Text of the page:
3. Select one page. Brainstorm other items that might be in an “orange” booth or what other colors the “flowers” might be. Raise children’s awareness that the booths in the book do not necessarily look exactly like a real market booth.

  4. Create a sentence or question for Carmen to ask each salesperson, and have children respond.

Second Reading
Have children reread the book in a whisper voice or to a partner.

  1. This is a time for assessment. While they are reading, watch what children do and what they use from the teaching time. Alternatively, you might take a running record on one student as an assessment of the student’s reading behavior.

Cross-Curricular Activities
Music: Read the book TO MARKET, TO MARKET by Anne Miranda (Scholastic). Clap the rhythm of the story. Have children generate a song or tune to match the book.
Art: Have students draw a market booth they would like to run, using all the colors in the crayon box or just one color. Ask them what they would sell. Have them label the items with small signs.    

Math: Set up a booth with items for sale. Label each item with a price. Have children choose two items and add to find the total cost. As an alternative, give each child ten pennies and have them choose the items they will buy. Let them figure out how much they will have left.

Science: Give children red, yellow, and blue paint. Have them experiment to discover how many different colors they can make by mixing the three colors in different combinations.

Social Studies: Display pictures of markets in other countries. Ask: “What kinds of things do they sell? What kinds of things seem to be sold at all markets? What colors do you see at the markets?” Explore the cultural similarities and differences that are reflected in a common activity (shopping at a market).

Writing: Have children draw a picture using their favorite color. Then write about the picture.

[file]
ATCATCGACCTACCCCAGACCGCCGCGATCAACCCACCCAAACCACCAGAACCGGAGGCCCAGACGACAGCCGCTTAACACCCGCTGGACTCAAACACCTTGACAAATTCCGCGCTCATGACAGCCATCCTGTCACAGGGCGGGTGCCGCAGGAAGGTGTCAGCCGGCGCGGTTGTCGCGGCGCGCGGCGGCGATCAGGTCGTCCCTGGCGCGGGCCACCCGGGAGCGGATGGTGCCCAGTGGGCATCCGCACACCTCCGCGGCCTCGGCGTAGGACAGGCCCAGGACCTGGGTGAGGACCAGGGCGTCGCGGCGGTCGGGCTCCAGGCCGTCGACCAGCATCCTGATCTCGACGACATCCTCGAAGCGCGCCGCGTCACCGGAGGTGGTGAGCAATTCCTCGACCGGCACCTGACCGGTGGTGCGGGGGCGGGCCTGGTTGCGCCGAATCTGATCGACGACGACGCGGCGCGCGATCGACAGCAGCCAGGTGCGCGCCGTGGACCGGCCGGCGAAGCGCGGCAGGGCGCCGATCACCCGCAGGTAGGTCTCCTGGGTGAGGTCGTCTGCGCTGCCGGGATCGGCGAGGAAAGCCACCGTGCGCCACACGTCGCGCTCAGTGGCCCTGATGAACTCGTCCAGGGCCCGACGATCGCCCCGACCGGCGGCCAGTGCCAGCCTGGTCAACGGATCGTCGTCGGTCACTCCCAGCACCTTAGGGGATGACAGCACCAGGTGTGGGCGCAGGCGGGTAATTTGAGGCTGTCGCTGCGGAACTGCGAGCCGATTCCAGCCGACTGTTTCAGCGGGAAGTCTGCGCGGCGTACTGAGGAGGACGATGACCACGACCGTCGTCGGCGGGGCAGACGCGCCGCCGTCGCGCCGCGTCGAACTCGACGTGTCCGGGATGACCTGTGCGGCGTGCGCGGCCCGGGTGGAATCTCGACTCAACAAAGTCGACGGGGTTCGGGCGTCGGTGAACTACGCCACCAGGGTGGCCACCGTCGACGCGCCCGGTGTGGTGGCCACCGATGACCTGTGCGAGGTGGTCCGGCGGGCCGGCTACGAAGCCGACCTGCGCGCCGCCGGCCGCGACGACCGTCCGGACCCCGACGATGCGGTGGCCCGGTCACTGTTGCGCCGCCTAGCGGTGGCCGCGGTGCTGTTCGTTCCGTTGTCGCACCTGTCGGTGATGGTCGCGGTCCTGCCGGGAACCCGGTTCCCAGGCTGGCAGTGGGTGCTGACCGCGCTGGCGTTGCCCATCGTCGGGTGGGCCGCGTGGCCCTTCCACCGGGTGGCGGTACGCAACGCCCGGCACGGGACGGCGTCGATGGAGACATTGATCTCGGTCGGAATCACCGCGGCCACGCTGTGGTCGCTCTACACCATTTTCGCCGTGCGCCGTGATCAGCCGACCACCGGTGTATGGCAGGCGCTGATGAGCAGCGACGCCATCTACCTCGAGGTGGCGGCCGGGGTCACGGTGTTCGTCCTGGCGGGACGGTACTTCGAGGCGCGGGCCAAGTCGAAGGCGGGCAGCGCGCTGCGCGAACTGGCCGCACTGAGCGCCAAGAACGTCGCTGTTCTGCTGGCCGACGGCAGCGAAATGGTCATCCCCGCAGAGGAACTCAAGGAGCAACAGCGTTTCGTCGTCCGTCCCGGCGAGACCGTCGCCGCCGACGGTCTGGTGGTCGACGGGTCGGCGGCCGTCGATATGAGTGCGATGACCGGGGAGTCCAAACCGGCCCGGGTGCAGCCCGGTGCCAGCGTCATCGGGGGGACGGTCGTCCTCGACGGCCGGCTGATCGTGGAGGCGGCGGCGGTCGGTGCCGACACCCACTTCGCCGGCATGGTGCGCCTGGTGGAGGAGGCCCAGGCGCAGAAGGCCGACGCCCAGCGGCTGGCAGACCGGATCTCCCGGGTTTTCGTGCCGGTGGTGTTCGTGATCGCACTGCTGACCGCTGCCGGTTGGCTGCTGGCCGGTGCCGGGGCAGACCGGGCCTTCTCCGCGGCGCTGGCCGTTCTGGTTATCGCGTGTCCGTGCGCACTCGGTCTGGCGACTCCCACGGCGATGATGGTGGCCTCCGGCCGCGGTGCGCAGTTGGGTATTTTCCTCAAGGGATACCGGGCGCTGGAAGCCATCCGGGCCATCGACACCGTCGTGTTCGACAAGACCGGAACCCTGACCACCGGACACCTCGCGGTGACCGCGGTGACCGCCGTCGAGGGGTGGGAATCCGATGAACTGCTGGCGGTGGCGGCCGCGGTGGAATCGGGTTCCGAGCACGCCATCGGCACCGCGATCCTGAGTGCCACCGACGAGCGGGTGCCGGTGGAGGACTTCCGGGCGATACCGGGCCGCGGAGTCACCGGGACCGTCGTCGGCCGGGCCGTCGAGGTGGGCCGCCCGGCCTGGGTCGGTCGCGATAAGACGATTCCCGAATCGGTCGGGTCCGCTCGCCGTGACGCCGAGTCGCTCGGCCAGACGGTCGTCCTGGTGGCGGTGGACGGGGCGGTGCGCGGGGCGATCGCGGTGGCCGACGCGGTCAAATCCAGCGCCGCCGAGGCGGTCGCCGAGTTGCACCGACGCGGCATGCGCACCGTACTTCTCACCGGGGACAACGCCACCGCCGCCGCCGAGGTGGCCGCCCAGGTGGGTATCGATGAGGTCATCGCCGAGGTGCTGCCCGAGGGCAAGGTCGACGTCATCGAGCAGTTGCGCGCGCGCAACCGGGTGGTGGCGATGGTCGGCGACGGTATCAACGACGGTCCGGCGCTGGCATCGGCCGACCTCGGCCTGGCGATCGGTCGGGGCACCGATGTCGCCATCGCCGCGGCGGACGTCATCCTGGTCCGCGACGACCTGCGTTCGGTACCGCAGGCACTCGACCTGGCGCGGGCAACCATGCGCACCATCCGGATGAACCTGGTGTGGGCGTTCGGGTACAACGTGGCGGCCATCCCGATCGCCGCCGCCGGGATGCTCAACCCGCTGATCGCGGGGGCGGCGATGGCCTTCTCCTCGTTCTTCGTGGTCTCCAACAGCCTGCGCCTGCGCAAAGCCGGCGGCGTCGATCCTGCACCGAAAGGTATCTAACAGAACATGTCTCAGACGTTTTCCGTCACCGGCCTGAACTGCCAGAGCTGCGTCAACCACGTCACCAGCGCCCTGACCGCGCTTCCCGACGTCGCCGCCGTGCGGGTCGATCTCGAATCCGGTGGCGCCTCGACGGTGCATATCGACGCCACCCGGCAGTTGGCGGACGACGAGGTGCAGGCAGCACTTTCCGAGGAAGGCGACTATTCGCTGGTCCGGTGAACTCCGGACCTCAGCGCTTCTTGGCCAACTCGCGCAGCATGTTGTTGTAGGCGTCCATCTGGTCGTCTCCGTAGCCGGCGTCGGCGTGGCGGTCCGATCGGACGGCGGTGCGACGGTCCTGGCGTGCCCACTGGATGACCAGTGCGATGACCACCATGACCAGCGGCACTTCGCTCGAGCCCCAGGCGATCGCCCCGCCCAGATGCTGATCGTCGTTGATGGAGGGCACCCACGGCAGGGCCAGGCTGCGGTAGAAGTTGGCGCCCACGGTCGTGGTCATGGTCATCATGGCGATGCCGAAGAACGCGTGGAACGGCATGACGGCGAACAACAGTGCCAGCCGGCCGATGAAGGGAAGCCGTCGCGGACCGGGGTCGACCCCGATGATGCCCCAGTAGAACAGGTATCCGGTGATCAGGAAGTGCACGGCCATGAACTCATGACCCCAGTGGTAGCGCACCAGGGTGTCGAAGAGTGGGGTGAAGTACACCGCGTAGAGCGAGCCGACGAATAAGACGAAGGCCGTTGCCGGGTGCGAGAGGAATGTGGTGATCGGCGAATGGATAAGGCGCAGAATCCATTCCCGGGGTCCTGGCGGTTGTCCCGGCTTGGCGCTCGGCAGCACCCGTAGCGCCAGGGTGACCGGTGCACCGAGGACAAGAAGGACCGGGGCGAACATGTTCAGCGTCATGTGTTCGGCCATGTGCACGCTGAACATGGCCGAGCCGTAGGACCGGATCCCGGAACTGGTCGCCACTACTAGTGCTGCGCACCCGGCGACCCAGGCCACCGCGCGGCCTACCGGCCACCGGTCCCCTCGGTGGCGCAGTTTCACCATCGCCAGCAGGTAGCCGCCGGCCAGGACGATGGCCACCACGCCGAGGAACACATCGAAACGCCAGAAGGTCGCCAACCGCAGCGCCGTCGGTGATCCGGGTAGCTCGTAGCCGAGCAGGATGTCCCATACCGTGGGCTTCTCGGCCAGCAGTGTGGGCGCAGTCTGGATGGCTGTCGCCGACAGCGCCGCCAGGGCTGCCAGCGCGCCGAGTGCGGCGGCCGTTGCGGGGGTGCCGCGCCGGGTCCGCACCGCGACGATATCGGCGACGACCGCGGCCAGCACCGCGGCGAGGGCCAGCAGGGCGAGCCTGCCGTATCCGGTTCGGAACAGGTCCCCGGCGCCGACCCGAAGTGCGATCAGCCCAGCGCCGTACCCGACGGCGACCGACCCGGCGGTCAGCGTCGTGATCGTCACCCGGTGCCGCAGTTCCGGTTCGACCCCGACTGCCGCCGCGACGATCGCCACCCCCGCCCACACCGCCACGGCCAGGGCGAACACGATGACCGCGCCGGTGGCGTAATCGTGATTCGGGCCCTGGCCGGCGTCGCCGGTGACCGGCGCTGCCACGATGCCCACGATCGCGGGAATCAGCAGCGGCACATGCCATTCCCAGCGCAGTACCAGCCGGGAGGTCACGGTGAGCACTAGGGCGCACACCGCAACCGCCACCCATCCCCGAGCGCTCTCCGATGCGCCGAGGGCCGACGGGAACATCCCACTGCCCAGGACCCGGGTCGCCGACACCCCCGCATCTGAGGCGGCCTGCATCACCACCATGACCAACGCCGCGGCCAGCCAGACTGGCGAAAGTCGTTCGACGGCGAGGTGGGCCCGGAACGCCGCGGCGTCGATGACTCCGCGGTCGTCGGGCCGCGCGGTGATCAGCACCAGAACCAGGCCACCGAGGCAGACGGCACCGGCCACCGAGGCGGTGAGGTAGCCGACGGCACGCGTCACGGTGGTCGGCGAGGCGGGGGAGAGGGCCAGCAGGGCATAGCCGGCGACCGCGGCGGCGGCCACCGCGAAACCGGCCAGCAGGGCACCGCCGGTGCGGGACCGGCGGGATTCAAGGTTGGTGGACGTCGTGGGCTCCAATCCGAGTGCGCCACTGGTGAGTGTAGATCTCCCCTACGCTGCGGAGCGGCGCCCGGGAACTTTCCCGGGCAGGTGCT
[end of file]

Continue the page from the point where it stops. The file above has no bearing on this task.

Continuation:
Guided Reading with LOS COLORES DE CARMEN

Guided Reading™: A        DRA: 1        Reading Recovery®: 1

The Spanish edition also contains the color words and a patterned phrase. In Spanish the color word (adjective) comes after the noun so the words with which children are most familiar will not be at the beginning of each line of text.

Because many children speak dialects or may mix Spanish and English, it will be important to clarify the objects sold in the market during the introduction. Help children understand that “book language” does not always match the words we use every day.

The book introduction and guided reading lesson follow the outline for the English edition. Children need exactly the same support and strategy instruction as their English-speaking classmates.

If children have difficulty with concepts or words in the story, see the article “Guided Reading with Emergent Readers” for suggestions.


About This Title

Guided Reading:




Interest Level:

Grades PreK - K

Reading Level:

Grades PreK - K


Colors, Weather/Seasons/Clothing, Similarities and Differences, Sharing & Giving, Latino/Hispanic/Mexican Interest, Food, Families, Cultural Diversity, Childhood Experiences and Memories


Early Emergent Dual Language, Early Emergent English , Bebop English Guided Reading Level B, Bebop Latin American English Grades PreK-2, Bebop Realistic Fiction Collection Grades PreK-2, Dual Language Levels A-C Collection, Latin American Collection English 6PK, Reading Recovery Bebop Books collection, Bebop English Fiction, Infant Toddler Instructional Interactions